The book lacks studies on impact of delivered microbial bio-inoculants on native microbial community structure and their interaction with soil and plants. Also, it is outside the purview of the book to review the methodologies which have been applied for monitoring the performance of introduced microbial inoculants in field conditions. It is evident from the investigations that the systems involving plant growth promotion by bio-agents include, in addition to the direct microbial consequences, their communication by signaling molecules with indigenous micro-flora, and the resulting impact on soil functioning. As most plant-inoculants interactions are as yet unexplored and high-throughput genomic and proteomic tools are limited, we can only predict that plant metabolite-mediated microbial inoculants differentiations could be general strategies of the plant-inoculants associations (Maróti and Kondorosi, 2014). Therefore, there is need to evaluate crucially such non-target effects of microbial inoculants at genomic, transcriptomic, and proteomic level, and to authenticate such results before their delivery in the natural field conditions. The information available in the book are quantitative with no attempt made to evaluate the impact of microbial inoculants on factors involved in N dynamics, an important driving force of soil, microbes, and plant sustenance. Nowadays bio-formulations (microbes or their metabolites) application has been considered as promising tools for sustainable crop production. Inoculation of beneficial microbes along with their metabolites may be a potential option, proving to be more valuable with multifarious roles and consequently indicating the new avenue to develop the bio-formulations for safe agriculture (Arora and Mishra, 2016). However, the eco-friendly viable bio-formulations development at commercial level and constraints associated with them are not discussed in this volume.

In conclusion, this volume offered detailed information on mass production of efficient microbial inoculants from laboratory to industrial/commercial level, intellectual property rights required, registration processes, bio-safety and bio-security concerns, quality control, and their legal authenticity. Based on the above merits, we recommend this book to stakeholders engaged in working on microbial bioinoculants.

Author Contributions

All authors listed, have made substantial, direct and intellectual contribution to the work, and approved it for publication.

Conflict of Interest Statement

VG discloses a conflict of interest with Harikesh Bahadur Singh, one of the Editors of the reviewed volume, and with Braj Raj Singh who has contributed a chapter in the reviewed volume. VG has collaborated with Harikesh Bahadur Singh and Braj Raj Singh for the purposes of writing scientific papers that have been published. VG hereby confirms that this relationship did not influence what has been written in this book review.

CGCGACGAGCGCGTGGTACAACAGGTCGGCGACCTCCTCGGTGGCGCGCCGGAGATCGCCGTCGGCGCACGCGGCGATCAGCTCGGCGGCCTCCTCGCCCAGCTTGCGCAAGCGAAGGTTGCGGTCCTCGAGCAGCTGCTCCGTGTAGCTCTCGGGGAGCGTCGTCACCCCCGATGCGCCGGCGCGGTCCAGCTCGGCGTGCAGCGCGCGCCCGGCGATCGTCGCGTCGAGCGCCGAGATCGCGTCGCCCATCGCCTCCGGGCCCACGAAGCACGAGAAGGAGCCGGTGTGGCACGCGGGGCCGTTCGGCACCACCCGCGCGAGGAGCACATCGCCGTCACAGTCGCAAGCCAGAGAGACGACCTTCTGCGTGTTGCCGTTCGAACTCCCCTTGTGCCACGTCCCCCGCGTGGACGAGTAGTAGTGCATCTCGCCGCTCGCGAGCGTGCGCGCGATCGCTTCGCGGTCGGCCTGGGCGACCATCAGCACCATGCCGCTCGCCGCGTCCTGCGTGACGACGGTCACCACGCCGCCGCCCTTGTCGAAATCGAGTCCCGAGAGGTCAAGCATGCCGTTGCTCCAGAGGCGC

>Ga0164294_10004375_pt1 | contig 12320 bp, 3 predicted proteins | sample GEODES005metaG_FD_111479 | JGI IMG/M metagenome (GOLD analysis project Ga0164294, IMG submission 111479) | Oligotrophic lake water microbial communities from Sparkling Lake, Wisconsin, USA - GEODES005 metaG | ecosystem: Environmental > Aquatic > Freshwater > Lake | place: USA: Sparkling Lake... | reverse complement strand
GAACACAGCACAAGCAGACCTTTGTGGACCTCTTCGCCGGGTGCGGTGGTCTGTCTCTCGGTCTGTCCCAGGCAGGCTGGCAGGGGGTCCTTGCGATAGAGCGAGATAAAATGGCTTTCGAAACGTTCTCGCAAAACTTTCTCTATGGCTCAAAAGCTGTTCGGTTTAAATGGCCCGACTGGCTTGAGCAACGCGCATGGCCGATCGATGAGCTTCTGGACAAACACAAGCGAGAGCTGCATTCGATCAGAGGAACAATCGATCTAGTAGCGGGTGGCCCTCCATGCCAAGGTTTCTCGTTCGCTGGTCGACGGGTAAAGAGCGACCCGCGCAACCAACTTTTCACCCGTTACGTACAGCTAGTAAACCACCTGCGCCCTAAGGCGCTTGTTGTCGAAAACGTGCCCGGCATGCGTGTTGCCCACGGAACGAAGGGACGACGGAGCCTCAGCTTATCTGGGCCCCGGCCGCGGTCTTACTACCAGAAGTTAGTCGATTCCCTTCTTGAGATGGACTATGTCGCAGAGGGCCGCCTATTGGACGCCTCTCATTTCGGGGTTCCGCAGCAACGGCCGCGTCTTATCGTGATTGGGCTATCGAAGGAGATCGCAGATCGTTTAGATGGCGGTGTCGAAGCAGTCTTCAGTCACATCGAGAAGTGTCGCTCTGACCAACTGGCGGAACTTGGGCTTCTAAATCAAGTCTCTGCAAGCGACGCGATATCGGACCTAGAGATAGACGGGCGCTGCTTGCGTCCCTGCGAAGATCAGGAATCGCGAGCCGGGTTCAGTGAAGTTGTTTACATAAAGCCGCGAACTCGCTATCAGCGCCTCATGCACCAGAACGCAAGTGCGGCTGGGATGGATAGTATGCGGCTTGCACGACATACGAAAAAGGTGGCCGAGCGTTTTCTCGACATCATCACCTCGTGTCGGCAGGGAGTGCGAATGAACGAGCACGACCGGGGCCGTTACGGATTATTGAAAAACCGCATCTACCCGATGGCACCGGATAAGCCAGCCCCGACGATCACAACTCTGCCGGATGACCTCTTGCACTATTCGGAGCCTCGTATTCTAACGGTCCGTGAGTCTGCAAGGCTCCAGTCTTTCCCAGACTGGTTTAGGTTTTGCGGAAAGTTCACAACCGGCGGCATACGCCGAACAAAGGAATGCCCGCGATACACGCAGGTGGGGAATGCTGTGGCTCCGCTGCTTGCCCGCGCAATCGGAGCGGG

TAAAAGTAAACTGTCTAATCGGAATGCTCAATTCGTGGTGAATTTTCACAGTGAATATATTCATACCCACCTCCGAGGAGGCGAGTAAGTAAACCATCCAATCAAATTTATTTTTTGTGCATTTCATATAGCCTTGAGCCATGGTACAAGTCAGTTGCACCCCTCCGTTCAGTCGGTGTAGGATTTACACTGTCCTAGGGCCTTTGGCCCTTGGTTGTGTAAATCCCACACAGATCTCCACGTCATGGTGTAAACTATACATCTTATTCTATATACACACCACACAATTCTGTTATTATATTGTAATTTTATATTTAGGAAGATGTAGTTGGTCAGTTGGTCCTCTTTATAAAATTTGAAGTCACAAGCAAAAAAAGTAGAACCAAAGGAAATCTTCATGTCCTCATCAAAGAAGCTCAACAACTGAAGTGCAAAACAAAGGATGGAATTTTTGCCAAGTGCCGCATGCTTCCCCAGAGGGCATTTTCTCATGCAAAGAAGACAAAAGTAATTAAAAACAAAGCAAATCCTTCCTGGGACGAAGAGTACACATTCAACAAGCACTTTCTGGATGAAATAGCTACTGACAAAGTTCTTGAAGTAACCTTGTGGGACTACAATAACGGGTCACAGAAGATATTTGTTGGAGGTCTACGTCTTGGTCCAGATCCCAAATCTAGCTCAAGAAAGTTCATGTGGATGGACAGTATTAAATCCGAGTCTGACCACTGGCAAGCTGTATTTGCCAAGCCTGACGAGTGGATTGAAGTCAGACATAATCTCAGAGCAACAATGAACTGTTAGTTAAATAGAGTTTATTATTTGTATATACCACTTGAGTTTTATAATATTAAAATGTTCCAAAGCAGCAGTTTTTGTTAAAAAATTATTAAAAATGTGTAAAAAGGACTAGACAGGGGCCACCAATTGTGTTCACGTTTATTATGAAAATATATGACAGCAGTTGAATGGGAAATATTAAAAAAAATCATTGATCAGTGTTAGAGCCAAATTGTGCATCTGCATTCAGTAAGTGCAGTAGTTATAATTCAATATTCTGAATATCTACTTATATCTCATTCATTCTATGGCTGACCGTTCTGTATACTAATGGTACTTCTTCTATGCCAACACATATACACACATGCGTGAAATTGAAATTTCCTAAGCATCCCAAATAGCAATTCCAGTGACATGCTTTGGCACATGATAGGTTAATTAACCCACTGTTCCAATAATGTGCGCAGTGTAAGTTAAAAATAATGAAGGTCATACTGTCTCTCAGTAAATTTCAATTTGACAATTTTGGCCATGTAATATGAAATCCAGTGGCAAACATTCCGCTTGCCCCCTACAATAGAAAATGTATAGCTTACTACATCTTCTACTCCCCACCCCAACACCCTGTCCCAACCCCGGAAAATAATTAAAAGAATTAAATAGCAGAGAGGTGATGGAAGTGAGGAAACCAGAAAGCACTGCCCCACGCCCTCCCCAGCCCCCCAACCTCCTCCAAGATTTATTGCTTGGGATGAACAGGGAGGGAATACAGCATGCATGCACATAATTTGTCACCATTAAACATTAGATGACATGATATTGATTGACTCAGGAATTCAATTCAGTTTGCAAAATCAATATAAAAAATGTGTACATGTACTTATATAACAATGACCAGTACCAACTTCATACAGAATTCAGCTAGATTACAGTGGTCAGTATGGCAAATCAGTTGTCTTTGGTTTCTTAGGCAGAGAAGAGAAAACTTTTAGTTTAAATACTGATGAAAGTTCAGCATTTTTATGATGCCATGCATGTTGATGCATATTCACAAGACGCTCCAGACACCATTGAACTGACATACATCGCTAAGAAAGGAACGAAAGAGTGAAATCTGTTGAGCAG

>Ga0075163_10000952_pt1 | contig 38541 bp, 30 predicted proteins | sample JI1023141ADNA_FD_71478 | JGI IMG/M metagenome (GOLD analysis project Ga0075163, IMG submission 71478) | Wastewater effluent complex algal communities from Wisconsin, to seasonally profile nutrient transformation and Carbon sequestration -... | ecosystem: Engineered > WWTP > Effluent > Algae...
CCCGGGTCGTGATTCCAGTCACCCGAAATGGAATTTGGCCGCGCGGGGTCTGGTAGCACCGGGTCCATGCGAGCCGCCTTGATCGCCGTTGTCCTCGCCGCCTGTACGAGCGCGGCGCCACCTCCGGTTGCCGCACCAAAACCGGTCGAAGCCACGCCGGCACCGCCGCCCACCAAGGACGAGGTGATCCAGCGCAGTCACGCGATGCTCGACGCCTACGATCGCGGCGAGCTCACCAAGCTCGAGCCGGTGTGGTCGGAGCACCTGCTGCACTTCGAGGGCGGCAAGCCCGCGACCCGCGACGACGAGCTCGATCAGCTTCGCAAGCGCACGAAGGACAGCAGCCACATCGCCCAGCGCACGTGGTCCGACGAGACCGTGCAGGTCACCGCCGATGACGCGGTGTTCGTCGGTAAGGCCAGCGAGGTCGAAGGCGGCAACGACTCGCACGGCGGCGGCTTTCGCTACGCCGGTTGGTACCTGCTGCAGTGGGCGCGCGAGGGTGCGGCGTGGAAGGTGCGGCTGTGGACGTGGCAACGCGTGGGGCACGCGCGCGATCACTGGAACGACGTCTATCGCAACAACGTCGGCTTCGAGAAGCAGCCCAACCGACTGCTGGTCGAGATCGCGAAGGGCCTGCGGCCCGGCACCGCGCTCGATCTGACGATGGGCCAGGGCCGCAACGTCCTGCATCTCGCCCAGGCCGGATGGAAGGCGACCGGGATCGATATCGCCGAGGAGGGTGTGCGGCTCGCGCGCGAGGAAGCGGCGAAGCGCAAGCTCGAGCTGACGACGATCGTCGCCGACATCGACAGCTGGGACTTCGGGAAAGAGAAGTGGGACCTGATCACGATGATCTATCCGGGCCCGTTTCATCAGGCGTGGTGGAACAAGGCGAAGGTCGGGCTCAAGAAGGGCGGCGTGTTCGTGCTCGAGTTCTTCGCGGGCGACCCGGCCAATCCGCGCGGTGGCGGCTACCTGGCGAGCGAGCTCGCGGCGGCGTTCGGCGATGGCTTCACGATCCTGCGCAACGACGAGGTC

Arora, N. K., and Mishra, J. (2016). Prospecting the roles of metabolites and additives in future bioformulations for sustainable agriculture. Appl. Soil Ecol. 107, 405–407. doi: 10.1016/j.apsoil.2016.05.020

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Bashan, Y., de-Bashan, L. E., Prabhu, S. R., and Hernandez, J. P. (2014). Advances in plant growth-promoting bacterial inoculant technology: formulations and practical perspectives. Plant Soil 378, 1–33. doi: 10.1007/s11104-013-1956-x

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Singh, J. S. (2015). Plant–microbe interactions: a viable tool for agricultural sustainability. Appl. Soil Ecol. 92, 45–46. doi: 10.1016/j.apsoil.2015.03.004

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Singh, J. S., Abhilash, P. C., and Gupta, V. K. (2016a). Agriculturally important microbes in sustainable food production. Trends Biotechnol. 34, 773–775. doi: 10.1016/j.apsoil.2016.05.020

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Singh, J. S., Kumar, A., Rai, A. N., and Singh, D. P. (2016b). Cyanobacteria: a precious bio-resource in agriculture, ecosystem, and environmental sustainability. Front. Microbiol. 7:529. doi: 10.3389/fmicb.2016.00529

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Singh, J. S., and Strong, P. J. (2016). Biologically derived fertilizer: a multifaceted bio-tool in methane mitigation. Ecotoxicol. Environ. Saf. 124, 67–276. doi: 10.1016/j.ecoenv.2015.10.018

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Keywords: agriculture, cyanobacteria, inoculants, microbes, mycorrhiza

Citation: Singh JS, Koushal S, Kumar A, Vimal SR and Gupta VK (2016) Book Review: Microbial Inoculants in Sustainable Agricultural Productivity- Vol. II: Functional Application. Front. Microbiol. 7:2105. doi: 10.3389/fmicb.2016.02105

Received: 21 September 2016; Accepted: 13 December 2016;
Published: 23 December 2016.

Edited by:

Aurelio Briones, University of Idaho, USA

Reviewed by:

Jay Prakash Verma, Banaras Hindu University (BHU), India

Copyright © 2016 Singh, Koushal, Kumar, Vimal and Gupta. This is an open-access article distributed under the terms of the Creative Commons Attribution License (CC BY). The use, distribution or reproduction in other forums is permitted, provided the original author(s) or licensor are credited and that the original publication in this journal is cited, in accordance with accepted academic practice. No use, distribution or reproduction is permitted which does not comply with these terms.

*Correspondence: Jay Shankar Singh,